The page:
Why Halloween May Not Be a Treat for Your Dog: Safety Tips from Maggie Mae

Sporting my Ladybug costume for Halloween

Sporting my Ladybug costume for Halloween

Halloween is a happy time but it may not be so much fun for your furry friends. While you and your family are decorating your house, making your Halloween costumes and party arrangements remember that we pets are around and you need to be careful about us. I like being around people and I wear a costume. But not all dogs and cats are like me, so I got some hauntingly good advice from Jeremy Tubbs, DVM of Millwood Animal Hospital in New York. Here are some tips that can help you and your entire family have a Happy and safe Halloween.

1.  Dressing up is not for every pet: You need to know your pet. I don’t mind wearing a jacket so I am happy to don my ladybug costume for the day. “Costumes are fine as long as they are not restrictive,” says Dr. Tubbs, “and be sure they don’t get overheated.”  And he says, “Make sure you try it on beforehand. And don’t leave your pet unsupervised.” Be careful of small decorations on the costume that can fall off and your dog could eat them. And if your pet has allergies, some of the materials that the costumes are made from can be a problem

2.  No Tricks or Treats for your pet: I love treats, but candy is never a good treat for us canines. “Chocolate and xylitol, an artificial sweetener, are toxic to pets. And most dogs do not tolerate sweet food items very well. These treats can cause gastrointestinal distress,” says Dr. Tubbs. Your dog could choke on a candy wrapper or a lollipop stick too. Keep candy away and have some low calorie dog biscuits on hand for us. I love a little bit of cooked pumpkin which is good for my digestion but a Halloween pumpkin is not good to eat. If your dog does snatch a treat you can call your vet or the Pet Poison hotline, 800-213-6680.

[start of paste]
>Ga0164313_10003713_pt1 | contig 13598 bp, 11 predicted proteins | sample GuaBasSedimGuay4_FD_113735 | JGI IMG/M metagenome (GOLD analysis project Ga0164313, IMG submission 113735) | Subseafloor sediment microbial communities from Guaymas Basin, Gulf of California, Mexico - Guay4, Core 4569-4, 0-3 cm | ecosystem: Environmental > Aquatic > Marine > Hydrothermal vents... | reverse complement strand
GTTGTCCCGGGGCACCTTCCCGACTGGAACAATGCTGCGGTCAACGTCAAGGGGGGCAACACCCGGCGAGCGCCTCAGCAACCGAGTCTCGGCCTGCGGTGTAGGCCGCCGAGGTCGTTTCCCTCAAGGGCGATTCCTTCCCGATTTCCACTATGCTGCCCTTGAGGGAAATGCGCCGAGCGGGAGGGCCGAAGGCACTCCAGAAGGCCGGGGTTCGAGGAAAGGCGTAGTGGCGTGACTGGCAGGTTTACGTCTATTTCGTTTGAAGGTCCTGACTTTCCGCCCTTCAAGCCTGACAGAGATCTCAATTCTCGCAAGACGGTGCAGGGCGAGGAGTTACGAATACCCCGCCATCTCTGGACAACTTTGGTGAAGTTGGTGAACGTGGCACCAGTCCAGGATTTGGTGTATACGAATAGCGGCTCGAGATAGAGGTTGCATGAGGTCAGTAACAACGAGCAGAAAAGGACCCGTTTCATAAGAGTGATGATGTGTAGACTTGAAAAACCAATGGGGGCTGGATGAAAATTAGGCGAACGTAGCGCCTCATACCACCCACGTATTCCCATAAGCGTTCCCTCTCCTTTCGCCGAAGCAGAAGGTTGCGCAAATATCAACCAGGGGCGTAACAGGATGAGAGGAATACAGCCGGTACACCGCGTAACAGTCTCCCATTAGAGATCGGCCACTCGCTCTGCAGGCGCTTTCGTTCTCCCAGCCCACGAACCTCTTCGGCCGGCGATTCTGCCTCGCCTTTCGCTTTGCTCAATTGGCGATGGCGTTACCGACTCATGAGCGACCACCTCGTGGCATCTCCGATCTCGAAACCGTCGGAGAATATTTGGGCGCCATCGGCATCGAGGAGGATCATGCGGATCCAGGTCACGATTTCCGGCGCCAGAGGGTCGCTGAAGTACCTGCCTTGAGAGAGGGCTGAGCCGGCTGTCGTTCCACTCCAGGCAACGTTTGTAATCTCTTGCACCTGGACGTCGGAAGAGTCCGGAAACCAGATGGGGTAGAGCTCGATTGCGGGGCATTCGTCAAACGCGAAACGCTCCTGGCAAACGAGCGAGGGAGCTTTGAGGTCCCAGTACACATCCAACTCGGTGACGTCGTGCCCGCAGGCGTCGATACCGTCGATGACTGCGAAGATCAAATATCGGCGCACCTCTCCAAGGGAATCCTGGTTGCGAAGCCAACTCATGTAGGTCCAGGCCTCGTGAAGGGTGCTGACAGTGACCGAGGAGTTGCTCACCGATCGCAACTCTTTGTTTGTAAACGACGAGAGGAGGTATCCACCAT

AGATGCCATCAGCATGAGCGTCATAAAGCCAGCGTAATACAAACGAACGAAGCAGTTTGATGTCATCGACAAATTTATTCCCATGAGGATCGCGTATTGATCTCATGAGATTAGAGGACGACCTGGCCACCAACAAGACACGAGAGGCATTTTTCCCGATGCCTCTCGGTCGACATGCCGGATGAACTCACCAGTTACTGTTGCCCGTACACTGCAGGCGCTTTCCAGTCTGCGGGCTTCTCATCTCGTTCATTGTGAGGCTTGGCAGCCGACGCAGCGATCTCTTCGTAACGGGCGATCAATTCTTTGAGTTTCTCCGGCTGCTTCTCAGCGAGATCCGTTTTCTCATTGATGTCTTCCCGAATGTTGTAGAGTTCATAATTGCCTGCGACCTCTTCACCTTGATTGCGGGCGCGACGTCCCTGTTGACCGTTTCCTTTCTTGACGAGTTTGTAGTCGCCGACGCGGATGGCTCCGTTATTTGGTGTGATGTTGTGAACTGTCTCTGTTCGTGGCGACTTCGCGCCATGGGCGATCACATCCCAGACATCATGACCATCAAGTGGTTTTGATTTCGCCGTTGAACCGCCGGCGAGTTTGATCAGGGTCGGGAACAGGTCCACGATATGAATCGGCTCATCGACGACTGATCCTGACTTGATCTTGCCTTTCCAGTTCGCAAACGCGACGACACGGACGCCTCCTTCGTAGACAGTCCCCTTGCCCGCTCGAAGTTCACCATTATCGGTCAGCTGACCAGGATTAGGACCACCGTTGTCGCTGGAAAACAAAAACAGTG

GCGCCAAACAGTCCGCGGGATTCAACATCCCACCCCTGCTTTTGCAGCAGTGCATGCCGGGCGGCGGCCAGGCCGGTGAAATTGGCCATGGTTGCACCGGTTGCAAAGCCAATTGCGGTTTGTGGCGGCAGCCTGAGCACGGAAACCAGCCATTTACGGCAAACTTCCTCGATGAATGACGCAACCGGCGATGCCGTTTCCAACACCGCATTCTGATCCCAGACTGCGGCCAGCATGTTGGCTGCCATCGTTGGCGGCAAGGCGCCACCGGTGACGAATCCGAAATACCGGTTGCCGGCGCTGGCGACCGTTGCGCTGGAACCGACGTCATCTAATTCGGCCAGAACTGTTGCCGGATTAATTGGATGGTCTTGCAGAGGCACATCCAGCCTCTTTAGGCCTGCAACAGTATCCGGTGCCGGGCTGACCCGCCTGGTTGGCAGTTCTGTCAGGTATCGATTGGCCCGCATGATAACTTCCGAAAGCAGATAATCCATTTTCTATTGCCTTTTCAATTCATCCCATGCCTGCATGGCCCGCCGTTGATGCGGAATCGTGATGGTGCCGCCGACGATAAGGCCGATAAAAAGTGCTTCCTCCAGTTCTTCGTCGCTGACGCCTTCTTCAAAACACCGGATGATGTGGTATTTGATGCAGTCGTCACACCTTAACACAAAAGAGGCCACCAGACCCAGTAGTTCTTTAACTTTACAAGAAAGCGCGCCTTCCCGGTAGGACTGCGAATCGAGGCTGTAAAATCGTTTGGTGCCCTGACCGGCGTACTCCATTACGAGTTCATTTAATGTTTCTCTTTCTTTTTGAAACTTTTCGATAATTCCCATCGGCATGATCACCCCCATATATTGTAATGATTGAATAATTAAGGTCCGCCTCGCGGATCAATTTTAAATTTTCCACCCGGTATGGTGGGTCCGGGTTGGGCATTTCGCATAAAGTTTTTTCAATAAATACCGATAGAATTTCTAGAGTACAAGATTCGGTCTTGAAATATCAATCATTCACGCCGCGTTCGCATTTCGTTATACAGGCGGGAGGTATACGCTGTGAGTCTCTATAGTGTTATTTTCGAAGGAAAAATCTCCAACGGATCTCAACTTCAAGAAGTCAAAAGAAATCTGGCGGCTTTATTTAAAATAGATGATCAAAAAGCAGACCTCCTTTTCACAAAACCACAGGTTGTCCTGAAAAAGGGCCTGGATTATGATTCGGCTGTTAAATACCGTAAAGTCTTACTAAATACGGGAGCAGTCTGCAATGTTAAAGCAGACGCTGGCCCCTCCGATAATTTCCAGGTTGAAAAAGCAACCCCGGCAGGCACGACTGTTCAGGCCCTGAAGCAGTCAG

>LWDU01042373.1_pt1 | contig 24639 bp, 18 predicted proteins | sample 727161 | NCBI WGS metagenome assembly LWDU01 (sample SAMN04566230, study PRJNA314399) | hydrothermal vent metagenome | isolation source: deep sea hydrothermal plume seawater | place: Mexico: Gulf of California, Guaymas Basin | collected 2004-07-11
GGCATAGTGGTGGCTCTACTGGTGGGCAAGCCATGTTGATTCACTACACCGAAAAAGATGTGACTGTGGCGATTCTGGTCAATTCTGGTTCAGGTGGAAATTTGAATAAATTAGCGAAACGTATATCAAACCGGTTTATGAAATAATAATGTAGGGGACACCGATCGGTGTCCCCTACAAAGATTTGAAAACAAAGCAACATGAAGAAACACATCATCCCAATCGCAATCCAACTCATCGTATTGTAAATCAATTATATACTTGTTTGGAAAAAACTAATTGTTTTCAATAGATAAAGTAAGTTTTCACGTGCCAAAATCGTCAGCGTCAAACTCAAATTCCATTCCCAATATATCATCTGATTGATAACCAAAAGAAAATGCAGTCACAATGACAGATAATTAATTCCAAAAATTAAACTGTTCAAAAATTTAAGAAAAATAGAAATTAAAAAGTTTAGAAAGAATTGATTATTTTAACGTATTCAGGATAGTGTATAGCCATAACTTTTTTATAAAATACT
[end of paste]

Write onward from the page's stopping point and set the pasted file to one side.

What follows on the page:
3.  Watch Your Front Door: I love visitors but not all dogs or cats do. “Constant ringing of the door bell and strange costumes can be very scary and cause a great deal of anxiety,” says Dr. Tubbs. So unless they are like me it’s a good idea to crate us dogs (that’s the place I go to be safe) or put them in a separate room. “If you are not sure how your pet would tolerate these situations, I recommend that you err on the side of caution and just remove them from the stressors,” says Dr. Tubbs. This also keeps them from running out the door when Trick or Treaters call. And in case they do get out, be sure they have an ID tag with up to date information.

4.  Decorations can be scary: Last night I heard a scary noise outside. When I went for my walk I saw creatures I had never seen before and heard screeching sounds so I barked. My owner said it was just Halloween decoration and not be worry. And just like candy, some of the Halloween symbols are not good for your pets. A flickering jack-o-lantern is fun but it might scare a dog (I don’t like candles or flashlights) and a curious cat might try to swipe the flame. “Also realize that your decorations may look like fun chew toys to them but may be very sharp, hot or cause unforeseen complications,” says Dr. Tubbs. Also, for a chewer like me it is wise to keep wires and cords out of reach.

You and your pets can have fun on Halloween if you just take a little extra care. I know I will have a good time, so here’s wishing you and that your dog or cat a stress-free happy haunting holiday too!

 

What are you planning to do for Halloween?

 

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Posted in A Day in the Life of Maggie Mae, Maggie Mae’s Scoop, One Day in the Life of Maggie Mae, Pet Health Information

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